Monday, May 14, 2007

Manufacturing belief

Manufacturing belief | Salon Books: "Wolpert is an eminent developmental biologist at University College London. Like fellow British scientist Richard Dawkins, he's an outspoken atheist with a knack for saying outrageous things. Unlike Dawkins, Wolpert has no desire to abolish religion. In fact, he thinks religious belief can provide great comfort and points to medical studies showing that the faithful tend to suffer less stress and anxiety than nonbelievers. In Wolpert's view, religion has given believers an evolutionary advantage, even though it's based on a grand illusion.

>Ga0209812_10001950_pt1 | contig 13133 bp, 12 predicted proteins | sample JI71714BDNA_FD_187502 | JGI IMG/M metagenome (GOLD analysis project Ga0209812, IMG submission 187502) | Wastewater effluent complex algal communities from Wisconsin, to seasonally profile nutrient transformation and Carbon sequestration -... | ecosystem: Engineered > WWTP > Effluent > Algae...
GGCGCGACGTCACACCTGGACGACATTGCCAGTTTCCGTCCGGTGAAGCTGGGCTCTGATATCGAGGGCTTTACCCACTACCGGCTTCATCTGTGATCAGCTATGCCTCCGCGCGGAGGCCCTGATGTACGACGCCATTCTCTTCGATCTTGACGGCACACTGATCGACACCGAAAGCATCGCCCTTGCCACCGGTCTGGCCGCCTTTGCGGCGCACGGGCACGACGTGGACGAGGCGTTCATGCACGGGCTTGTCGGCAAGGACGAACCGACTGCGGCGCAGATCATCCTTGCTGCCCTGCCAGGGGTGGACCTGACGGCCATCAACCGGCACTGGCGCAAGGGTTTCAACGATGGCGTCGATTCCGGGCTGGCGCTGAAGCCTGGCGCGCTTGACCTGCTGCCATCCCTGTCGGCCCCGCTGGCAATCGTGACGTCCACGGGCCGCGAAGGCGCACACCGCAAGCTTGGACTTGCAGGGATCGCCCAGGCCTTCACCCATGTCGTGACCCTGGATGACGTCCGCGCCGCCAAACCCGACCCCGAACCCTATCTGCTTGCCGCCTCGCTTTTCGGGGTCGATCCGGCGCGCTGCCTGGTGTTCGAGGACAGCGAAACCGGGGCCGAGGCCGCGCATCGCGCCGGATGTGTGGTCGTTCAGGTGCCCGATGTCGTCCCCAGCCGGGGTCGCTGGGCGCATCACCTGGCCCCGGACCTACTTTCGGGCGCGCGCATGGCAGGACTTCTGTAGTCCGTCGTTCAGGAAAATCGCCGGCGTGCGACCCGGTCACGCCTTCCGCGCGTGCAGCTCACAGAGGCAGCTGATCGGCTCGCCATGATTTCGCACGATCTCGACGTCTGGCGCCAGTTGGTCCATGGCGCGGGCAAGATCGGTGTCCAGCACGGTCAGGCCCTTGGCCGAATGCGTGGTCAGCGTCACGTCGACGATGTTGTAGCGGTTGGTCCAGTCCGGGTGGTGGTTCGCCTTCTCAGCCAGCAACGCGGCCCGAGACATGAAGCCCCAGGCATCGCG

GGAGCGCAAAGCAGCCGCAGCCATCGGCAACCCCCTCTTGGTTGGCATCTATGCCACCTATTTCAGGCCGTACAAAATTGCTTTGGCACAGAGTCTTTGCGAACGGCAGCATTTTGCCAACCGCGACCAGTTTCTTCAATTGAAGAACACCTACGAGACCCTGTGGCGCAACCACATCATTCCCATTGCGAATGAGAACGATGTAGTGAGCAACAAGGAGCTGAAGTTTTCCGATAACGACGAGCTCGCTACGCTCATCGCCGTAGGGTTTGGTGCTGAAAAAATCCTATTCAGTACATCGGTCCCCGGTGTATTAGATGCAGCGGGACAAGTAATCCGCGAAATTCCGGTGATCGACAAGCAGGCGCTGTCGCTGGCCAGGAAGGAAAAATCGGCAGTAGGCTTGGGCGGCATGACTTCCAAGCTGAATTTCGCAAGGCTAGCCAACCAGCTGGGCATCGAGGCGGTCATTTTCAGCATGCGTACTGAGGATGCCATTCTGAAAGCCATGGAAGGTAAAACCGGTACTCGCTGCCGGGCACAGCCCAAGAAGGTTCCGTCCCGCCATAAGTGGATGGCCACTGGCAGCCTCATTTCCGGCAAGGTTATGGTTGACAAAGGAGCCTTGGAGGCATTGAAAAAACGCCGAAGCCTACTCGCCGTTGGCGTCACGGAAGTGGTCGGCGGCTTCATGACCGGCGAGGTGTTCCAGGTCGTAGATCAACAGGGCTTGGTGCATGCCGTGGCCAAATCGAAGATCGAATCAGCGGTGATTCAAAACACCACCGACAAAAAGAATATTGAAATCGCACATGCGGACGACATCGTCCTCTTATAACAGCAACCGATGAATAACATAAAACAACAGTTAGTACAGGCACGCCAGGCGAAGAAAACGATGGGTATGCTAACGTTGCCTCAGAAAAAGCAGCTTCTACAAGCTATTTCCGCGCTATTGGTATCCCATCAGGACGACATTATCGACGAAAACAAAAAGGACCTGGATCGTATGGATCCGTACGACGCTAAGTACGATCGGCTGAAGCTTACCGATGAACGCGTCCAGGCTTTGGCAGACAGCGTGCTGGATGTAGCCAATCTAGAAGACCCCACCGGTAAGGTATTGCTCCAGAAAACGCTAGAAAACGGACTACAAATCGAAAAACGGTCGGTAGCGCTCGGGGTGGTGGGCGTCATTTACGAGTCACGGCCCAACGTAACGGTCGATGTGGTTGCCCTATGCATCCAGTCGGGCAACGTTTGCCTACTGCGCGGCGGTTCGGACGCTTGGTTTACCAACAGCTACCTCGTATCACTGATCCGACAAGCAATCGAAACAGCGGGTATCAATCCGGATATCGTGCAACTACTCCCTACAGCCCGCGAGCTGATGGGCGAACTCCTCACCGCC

He has a theory for why religion first took root. He thinks human brains evolved to become 'belief engines.' Once our ancient ancestors understood cause and effect, they figured out how to manipulate the natural world. In essence, toolmaking made us human. Similarly, early hominids felt compelled to find causes for life's great mysteries, including illness and death. They came to believe in unseen gods and spirits.

Wolpert sees human incredulity all around him -- not just religious faith but all sorts of modern superstitions. His book targets astrology, psychics, homeopathy and acupuncture. Wolpert has participated in public debates with maverick scientist Rupert Sheldrake about telepathy and other paranormal experiences. He dismisses Sheldrake's theory -- that 'morphic fields' can transmit thoughts through space and time -- as nonsense."


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